Just as I was getting started on one of the most exciting interviews I have done to date with Moshville Times, Life of Agony guitarist Joey Z got in there asking me a question first! Here the chat is more focused on the new album and the challenges it presented.
How do you like the new record?
Me: Absolutely amazing. I was a fan back in the ’90s and loved the first two albums so when I saw the opportunity to speak to you about the new album I jumped at the chance. I saw the video for the lead single and was curious to know what the rest of the album would sound like and what direction it was going in. Then when I heard it in full I thought “Yeah, that’s exactly what I was hoping for”.
Joey: Yeah, you know we worked so hard on it we spent about sixteen-seventeen months on the album all told with the writing and recording. We really pushed ourselves, and each other, to the limit so we’re super proud of it.
[Back to me asking him the questions!]
When did work start on the new album, and whose idea was it to get the band back together?
Firstly, we got back together in 2014. We had some offers to play some shows and at that point the band wasn’t really active at all; we were all just doing our own thing. But we had some offers on the table from our agent, which caused us to start talking. When Mina went through her transgender announcement (I knew about it early on as Mina and I are cousins so it wasn’t a big change for me but it was for the general public), everyone started talking so we decided it was time to put all the nonsense and baggage behind us and see Life of Agony as a blessing and as something we should feel lucky that we’re able to do.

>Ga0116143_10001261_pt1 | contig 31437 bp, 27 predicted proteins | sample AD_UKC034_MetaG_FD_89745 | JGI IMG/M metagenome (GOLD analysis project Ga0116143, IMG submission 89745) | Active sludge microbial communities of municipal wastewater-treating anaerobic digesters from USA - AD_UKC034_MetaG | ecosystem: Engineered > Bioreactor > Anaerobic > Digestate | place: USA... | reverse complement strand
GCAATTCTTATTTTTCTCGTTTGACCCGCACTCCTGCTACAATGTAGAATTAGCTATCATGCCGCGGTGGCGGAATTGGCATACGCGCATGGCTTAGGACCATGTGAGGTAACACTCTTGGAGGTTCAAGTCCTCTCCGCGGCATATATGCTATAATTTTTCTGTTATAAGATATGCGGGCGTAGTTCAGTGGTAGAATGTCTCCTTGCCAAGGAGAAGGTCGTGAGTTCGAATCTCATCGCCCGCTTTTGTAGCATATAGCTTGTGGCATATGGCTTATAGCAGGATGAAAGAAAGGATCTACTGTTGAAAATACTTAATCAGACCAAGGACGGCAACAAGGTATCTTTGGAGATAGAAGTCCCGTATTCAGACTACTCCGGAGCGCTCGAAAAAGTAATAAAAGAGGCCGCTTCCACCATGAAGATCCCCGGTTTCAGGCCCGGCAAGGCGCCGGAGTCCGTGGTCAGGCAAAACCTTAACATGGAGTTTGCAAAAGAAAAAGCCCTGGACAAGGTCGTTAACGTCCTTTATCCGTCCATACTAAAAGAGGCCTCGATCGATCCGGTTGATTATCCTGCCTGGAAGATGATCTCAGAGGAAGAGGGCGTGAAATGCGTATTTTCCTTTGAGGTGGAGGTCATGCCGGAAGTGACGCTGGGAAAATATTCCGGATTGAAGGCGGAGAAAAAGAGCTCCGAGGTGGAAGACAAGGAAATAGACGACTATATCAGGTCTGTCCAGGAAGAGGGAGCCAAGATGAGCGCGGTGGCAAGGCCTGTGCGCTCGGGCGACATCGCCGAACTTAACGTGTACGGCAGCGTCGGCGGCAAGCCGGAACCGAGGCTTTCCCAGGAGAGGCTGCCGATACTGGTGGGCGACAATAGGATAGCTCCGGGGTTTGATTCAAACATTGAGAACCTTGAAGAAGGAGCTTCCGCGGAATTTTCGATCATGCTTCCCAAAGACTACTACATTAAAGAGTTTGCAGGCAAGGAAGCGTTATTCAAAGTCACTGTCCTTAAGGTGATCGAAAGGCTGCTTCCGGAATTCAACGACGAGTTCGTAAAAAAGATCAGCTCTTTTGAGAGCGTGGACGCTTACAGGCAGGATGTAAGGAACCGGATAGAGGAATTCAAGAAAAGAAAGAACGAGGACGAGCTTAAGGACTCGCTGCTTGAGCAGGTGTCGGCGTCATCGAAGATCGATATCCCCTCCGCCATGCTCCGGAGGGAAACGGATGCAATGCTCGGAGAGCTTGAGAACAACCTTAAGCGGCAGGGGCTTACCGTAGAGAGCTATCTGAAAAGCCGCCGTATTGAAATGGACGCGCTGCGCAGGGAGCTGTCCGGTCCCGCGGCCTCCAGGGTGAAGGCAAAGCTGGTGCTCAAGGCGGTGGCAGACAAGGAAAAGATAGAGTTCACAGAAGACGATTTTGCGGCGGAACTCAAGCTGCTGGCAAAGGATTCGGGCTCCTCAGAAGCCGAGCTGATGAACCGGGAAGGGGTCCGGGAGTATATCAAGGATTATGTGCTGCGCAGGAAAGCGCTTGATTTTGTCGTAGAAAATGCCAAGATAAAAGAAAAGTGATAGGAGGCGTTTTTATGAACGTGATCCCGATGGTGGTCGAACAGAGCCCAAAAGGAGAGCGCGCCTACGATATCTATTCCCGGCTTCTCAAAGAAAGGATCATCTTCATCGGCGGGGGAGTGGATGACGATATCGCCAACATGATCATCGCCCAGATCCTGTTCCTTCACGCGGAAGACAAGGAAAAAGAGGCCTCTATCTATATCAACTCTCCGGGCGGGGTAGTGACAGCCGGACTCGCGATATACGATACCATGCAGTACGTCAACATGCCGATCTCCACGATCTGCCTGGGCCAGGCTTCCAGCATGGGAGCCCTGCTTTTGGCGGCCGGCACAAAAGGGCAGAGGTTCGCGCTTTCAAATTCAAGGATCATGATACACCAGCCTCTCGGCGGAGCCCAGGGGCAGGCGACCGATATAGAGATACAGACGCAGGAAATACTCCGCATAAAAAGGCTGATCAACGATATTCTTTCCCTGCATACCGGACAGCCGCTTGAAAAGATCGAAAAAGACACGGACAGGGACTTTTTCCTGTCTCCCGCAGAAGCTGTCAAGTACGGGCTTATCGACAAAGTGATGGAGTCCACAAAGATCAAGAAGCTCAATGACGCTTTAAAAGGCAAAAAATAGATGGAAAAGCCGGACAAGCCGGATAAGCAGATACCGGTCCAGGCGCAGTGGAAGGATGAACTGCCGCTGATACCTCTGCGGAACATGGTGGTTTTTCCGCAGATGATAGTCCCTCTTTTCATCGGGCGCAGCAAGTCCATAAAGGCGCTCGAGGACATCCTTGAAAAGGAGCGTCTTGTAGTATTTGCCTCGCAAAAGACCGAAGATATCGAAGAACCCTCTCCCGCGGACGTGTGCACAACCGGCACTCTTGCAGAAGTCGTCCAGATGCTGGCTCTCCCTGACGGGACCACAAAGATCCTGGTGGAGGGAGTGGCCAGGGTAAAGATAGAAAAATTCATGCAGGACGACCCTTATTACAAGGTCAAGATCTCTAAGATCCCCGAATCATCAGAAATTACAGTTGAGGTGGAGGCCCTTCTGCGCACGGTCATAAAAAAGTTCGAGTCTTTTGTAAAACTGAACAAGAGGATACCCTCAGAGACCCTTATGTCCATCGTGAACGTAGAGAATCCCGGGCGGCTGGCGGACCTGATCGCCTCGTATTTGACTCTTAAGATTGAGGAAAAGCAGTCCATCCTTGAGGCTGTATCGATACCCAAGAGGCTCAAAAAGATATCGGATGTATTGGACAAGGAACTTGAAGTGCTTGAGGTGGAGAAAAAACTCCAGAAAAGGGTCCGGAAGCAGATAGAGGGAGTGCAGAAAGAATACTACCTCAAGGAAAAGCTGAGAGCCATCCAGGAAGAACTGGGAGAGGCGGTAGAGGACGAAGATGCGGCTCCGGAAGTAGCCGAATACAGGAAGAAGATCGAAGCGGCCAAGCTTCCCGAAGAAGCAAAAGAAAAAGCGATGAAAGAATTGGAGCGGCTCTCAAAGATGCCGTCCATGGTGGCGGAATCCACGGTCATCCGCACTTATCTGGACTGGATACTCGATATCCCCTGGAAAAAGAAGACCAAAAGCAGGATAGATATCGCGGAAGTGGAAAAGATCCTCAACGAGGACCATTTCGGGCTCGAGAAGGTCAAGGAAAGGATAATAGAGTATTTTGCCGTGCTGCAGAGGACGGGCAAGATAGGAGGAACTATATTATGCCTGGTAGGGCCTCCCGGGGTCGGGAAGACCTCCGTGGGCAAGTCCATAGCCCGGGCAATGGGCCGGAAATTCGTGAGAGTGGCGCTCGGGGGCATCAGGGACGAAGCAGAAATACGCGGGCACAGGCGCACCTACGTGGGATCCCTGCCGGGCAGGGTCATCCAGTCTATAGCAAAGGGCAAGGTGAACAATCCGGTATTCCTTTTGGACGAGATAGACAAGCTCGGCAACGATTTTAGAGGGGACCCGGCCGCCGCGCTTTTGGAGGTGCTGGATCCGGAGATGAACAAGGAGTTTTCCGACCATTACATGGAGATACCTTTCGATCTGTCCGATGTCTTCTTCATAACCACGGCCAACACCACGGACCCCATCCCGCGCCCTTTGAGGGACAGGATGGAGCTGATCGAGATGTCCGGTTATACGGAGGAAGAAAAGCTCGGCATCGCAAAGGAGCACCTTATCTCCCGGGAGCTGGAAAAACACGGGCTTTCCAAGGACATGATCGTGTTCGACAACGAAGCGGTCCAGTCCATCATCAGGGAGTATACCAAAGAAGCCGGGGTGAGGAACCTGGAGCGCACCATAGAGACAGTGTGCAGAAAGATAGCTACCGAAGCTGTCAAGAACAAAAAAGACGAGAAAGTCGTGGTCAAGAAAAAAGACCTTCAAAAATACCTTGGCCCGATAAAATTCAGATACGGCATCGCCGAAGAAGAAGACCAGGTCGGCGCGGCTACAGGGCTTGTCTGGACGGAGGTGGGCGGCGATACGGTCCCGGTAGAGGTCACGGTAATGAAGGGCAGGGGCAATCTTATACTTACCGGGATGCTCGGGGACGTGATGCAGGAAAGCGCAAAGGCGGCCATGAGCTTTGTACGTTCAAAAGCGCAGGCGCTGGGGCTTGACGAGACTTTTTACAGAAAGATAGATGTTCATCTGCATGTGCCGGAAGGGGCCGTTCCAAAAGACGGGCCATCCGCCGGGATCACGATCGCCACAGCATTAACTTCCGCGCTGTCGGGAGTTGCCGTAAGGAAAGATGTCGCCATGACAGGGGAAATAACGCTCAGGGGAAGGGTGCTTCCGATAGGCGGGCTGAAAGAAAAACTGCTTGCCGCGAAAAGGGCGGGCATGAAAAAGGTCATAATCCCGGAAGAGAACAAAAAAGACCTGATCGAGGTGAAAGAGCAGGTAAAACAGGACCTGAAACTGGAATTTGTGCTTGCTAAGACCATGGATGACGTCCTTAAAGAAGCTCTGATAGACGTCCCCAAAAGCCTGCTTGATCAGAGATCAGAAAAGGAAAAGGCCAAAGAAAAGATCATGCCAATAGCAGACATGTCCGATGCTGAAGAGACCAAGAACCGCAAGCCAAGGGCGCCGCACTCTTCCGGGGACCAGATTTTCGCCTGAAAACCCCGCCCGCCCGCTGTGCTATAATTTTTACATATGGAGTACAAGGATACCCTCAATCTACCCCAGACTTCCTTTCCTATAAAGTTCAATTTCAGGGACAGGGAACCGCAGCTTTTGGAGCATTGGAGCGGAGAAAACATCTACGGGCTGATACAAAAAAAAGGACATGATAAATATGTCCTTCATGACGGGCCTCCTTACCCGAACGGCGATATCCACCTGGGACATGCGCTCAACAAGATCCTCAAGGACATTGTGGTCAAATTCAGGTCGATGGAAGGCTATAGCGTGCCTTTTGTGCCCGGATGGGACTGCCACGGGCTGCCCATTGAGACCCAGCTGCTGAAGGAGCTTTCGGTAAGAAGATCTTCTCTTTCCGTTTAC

It’s been such a part of all of our lives for such a long time that we should honour it and pay homage to it and I think we were all on the same page about that, so we agreed to do some shows and then it was like a positive snowball from there. The camaraderie was there, it was a positive vibe, we were laughing a lot and having great shows, it definitely showed on stage. At first, of course, Mina was nervous and the band was worried about how everyone was gonna deal with the changes. But the response was so positive and so huge that I think it supercharged the band. And from there that positive snowball led us to someone bringing up the idea, I think it was our agent, who suggested a new record on top of all this.
We talked about it and we were all really on the same page in terms of where we needed to go musically, we agreed it needed to be dark, heavy, have that Life of Agony groove, it needed to have the content that you could latch onto what we’re saying, feeling, struggling with and we needed to put all those true feelings into the record. All the greatest parts of Life of Agony went into the record. The focus was to make the best record we could possibly make and I think we did that and we’re proud of it.
That kind of answers my next question which was: where did the creative drive come from to finally start writing songs together again as a band?